Cambodia – Conservationists in Cambodia are celebrating the hatching of a clutch of eggs from one of the world’s most critically endangered animals, the Siamese crocodile.Thirteen infants crawled out of their shells over the weekend in a remote part of the Cardamom Mountains in southwestern Cambodia, following a weekslong vigil by researchers who found them in the jungle.
Experts believe as few as 250 Siamese crocodiles are left in the wild, almost all of them in Cambodia but with a few spread between Laos, Myanmar, Indonesia, Vietnam and possibly Thailand.The operation to protect and hatch the eggs was mounted by United Kingdom-based Fauna and Flora International, for whom conservation of this once-abundant species is a key program.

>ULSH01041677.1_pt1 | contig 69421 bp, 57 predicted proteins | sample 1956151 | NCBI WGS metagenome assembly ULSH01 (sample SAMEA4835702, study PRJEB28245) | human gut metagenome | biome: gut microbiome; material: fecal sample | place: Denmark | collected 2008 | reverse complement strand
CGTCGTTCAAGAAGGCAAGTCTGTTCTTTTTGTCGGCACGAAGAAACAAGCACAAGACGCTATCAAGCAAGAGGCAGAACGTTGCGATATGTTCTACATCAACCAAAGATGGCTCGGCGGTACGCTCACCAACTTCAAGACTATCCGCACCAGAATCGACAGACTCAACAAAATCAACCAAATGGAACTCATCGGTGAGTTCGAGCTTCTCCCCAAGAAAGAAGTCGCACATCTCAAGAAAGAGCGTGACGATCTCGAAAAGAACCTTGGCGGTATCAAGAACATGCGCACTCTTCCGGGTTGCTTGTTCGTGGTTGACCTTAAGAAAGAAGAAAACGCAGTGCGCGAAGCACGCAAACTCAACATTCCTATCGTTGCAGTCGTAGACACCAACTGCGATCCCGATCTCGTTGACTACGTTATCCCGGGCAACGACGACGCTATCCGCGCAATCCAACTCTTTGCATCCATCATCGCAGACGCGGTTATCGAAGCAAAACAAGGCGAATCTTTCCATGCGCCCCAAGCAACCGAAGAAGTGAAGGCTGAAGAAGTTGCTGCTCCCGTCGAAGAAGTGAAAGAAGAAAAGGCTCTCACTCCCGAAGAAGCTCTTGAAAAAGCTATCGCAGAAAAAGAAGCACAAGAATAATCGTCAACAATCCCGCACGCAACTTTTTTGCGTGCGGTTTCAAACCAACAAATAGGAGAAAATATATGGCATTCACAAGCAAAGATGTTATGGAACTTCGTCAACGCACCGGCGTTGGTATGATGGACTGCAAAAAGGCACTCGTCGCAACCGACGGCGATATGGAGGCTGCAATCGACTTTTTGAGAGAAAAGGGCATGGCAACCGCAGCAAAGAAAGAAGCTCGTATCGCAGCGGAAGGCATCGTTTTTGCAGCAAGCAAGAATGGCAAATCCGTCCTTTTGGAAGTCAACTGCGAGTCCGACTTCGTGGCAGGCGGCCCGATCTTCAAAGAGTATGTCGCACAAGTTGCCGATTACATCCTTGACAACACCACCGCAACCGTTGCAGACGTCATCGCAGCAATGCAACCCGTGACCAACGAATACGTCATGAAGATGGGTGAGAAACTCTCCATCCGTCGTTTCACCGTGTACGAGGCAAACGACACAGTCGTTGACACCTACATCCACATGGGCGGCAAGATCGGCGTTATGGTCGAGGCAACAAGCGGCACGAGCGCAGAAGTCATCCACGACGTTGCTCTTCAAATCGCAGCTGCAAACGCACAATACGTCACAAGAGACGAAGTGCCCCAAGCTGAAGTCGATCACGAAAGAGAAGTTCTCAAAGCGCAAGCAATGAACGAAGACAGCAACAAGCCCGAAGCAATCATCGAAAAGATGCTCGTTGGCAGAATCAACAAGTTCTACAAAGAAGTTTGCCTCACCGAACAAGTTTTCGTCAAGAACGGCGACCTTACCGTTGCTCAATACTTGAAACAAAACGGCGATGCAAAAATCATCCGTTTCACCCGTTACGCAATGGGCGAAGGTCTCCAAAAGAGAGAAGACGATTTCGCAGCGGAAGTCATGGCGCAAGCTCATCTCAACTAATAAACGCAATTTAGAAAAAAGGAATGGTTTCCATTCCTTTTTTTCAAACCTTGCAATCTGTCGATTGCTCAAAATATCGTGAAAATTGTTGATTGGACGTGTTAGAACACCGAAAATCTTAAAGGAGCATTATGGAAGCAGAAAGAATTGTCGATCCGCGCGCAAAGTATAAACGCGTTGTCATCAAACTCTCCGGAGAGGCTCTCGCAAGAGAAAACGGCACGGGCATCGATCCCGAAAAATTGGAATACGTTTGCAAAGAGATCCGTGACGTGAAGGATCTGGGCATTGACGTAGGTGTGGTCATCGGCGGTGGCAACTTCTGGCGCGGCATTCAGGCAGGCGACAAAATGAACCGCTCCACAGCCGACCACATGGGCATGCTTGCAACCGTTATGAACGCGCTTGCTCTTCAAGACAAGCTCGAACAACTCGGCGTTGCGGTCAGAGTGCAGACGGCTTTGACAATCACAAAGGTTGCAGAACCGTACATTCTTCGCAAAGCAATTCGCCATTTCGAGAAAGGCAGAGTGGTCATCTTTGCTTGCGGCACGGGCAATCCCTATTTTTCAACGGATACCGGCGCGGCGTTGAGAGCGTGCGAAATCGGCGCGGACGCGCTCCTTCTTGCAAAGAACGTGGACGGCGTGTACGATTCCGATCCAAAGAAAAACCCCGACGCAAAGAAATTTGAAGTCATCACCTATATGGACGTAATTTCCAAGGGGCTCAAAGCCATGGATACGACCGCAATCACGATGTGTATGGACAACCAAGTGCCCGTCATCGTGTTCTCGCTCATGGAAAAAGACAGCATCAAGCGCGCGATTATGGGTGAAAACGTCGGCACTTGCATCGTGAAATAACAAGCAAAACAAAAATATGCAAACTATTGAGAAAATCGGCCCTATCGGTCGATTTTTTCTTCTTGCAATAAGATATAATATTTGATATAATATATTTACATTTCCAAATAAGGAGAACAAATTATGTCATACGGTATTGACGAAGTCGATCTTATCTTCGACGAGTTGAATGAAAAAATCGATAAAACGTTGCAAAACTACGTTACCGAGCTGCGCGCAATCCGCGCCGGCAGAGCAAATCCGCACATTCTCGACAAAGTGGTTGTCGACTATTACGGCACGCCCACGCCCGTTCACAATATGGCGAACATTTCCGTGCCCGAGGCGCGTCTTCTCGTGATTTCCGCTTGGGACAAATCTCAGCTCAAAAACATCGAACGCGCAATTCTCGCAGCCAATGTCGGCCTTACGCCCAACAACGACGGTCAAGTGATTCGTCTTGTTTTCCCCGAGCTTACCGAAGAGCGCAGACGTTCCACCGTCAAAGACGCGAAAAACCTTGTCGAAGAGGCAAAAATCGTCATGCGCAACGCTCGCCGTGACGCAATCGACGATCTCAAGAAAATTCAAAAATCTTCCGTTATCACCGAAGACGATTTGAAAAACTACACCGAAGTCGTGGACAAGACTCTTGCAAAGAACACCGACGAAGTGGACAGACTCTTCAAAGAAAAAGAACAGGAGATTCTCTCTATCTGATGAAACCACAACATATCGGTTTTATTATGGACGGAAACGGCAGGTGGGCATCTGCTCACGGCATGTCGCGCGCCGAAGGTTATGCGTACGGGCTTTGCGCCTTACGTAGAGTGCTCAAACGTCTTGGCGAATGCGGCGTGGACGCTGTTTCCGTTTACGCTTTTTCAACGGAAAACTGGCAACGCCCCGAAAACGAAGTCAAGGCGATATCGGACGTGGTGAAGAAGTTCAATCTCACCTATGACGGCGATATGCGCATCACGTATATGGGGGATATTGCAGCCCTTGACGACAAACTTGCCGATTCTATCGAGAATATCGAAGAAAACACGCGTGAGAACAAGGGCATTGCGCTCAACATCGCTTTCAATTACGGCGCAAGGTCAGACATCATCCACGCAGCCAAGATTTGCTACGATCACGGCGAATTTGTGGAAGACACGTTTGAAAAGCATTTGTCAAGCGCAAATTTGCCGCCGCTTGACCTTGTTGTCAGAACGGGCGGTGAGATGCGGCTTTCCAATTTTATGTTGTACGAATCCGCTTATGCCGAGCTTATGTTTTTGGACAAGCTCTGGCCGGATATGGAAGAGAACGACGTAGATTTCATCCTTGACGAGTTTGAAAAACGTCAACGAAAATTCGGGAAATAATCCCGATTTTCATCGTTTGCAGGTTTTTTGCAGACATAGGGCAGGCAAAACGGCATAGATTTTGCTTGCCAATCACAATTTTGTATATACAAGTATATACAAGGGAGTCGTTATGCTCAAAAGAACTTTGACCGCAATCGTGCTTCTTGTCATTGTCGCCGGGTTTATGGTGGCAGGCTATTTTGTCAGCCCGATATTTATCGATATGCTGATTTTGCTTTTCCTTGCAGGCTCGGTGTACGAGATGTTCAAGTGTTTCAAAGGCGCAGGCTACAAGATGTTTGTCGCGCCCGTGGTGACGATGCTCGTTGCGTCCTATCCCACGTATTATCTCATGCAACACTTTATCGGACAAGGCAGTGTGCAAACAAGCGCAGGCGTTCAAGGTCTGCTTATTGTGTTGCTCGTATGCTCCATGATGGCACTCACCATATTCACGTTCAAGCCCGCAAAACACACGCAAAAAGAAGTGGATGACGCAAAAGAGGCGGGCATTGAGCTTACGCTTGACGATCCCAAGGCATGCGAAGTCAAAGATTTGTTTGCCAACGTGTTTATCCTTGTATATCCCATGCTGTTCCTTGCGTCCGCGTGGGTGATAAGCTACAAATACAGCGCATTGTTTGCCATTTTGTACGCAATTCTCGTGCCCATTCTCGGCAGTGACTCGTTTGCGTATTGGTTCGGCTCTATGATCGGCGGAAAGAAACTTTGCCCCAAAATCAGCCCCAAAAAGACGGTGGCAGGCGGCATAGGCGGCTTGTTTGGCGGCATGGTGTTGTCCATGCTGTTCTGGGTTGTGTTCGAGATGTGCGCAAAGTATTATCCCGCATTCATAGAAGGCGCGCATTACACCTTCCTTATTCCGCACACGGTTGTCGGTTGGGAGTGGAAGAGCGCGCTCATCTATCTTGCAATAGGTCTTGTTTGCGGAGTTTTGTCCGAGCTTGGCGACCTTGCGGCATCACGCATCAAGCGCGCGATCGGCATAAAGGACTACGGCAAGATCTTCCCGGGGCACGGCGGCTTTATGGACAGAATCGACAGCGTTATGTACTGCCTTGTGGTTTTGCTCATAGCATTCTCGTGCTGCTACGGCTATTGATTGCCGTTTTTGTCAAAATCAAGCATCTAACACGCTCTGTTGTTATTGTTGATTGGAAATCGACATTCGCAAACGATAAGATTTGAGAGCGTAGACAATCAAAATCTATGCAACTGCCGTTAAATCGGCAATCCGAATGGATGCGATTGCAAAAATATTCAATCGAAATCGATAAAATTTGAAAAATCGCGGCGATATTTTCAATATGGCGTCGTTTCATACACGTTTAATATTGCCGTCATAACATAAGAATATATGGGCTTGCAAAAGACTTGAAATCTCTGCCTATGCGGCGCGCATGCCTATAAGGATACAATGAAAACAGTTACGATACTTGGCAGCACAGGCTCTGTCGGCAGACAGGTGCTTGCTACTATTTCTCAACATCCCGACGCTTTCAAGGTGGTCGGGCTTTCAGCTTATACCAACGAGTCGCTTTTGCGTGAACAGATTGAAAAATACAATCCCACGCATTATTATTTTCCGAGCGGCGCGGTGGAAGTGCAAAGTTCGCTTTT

“Every nest counts,” program manager Adam Starr told Associated Press Television News. “To be able to find a nest is a very big success story, to be able to hatch eggs properly is an even bigger success story.”The nest, with 22 eggs inside, was discovered in the isolated Areng Valley. Fauna and Flora International volunteers removed 15 of them to a safe site and incubated them in a compost heap to replicate the original nest. They left seven behind because they appeared to be unfertilized.